As the year rolls to a close, we’ve scanned the industry and consulted our own internal experts to collect forecasts on what we can expect for healthcare IT in the new year. Here are a few of our 2023 healthcare IT predictions:
This year, the Sequoia Project, selected by the Office of the National Coordinator for Health Information Technology (ONC) as the Recognized Coordinating Entity (RCE) to support the implementation of the Trusted Exchange Framework and Common Agreement (TEFCA), released requirements for becoming a Qualified Health Information Network (QHIN). It also selected HITRUST as “the first certifying body and certification for organizations to prove they comply with the TEFCA security requirements for their Qualified Health Information Network (QHIN) designation.”
As a result, in 2023, HIEs/HINs will engage in becoming HITRUST certified as they endeavor to achieve QHIN status and the entire industry looks to strengthen cybersecurity. The HITRUST Common Security Framework (CSF) is designed to manage risk and meet HIPAA and other regulatory compliance requirements and frameworks including NIST, PCI, FISMA, FEDRAMP, and GDPR, among others.
AWS at the Edge
Along with the other hyperscalers, AWS has been investing heavily in edge computing innovation. For healthcare, this promises to result in transformational IT capabilities, as posted in Fast Company:
“In modern healthcare, MRI, sonogram, and other body scans make extensive use of artificial intelligence and machine learning for analysis. While this has been a boon for detection and treatment, it has also created additional technical burdens on hospitals, eating up bandwidth by transmitting data to the cloud for processing, or creating a need to hire technical staff to build on-site data centers. With hybrid cloud and edge computing these complex analyses can be done on-site, allowing patients and doctors to get results faster, providing peace of mind and speedy treatment.”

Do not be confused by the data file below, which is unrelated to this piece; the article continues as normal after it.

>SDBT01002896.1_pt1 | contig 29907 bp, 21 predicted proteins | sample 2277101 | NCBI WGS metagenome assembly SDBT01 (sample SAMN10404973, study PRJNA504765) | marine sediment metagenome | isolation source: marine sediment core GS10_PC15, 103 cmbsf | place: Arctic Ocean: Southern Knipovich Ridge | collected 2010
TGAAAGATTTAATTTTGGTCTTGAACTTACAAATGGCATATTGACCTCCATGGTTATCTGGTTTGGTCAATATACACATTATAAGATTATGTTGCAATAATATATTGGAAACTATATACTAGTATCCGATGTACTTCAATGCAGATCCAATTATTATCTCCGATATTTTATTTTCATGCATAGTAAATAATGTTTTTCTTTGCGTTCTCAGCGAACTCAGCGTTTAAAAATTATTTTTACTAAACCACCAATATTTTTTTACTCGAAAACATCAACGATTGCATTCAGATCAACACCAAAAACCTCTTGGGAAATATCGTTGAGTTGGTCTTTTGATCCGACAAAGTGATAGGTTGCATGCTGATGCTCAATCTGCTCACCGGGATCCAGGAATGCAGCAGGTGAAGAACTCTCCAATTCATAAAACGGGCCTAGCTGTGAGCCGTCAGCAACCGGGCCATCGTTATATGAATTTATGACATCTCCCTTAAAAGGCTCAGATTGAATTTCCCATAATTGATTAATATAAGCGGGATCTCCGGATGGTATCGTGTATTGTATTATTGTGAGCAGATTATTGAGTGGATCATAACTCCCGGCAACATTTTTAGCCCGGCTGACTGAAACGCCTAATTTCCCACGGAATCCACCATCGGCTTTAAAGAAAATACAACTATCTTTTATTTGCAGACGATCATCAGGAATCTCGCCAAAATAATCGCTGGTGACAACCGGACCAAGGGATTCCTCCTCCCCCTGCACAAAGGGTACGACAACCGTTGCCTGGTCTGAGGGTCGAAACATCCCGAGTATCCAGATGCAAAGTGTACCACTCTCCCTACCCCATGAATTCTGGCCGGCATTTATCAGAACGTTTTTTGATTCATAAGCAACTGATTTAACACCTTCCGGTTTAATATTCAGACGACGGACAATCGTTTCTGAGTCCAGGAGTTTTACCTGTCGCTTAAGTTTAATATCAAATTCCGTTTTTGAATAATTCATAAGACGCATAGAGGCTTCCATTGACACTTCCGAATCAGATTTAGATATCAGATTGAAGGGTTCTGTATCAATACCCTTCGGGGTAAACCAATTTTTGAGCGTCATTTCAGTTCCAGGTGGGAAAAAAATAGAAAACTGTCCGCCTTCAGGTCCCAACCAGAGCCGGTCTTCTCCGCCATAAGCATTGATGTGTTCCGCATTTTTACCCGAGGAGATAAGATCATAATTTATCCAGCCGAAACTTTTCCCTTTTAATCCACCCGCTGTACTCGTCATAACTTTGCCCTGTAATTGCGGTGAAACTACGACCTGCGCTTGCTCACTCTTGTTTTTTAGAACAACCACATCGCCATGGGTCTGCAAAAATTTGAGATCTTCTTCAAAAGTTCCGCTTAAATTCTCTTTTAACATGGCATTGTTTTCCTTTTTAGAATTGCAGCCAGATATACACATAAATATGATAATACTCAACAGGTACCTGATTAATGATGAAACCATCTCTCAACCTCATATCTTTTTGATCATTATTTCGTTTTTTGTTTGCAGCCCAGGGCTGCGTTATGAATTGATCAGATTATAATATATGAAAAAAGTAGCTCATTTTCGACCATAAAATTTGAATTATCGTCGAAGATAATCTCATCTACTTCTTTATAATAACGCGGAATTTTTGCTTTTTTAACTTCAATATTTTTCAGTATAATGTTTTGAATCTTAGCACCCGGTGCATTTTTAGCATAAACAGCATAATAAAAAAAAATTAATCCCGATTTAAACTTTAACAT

2023 will see edge computing powering a wider variety of home health devices that continuously collect and process health data, providing real-time actionable insights and heading off emergency events with timely interventions.
Gartner research indicates 50% of all companies will subscribe to an MDR (Managed Detection and Response) service by 2025. At Cloudticity this year, we’ve already seen some Azure healthcare customers start to use these services. We expect this trend will significantly increase in 2023 as Microsoft continues to build out SIEM/SOAR and XDR capabilities. We also expect competition in the Azure MSP space to temporarily decrease, as up to 40% of 2022’s Gold Partners stand to lose their Gold status due to Microsoft retiring the program. The Microsoft Partner Network (MPN) program has been replaced with the Microsoft Cloud Partner Program, and partner designations are now exponentially harder to achieve and maintain.
Coalescing in the Cloud
Driven by the realities of tough economics and continuing uncertainty, 2023 will finally be “The Year of the Healthcare Cloud,” as healthcare organizations are forced to abandon legacy infrastructure in favor of more robust cloud technology. By the end of the year, we’ll see considerable momentum where large, complicated, and previously “off-limits” applications such as EHR and PACS/VNA begin wholesale migrations to public cloud providers for the purpose of lowering costs while increasing security, reliability, and scale.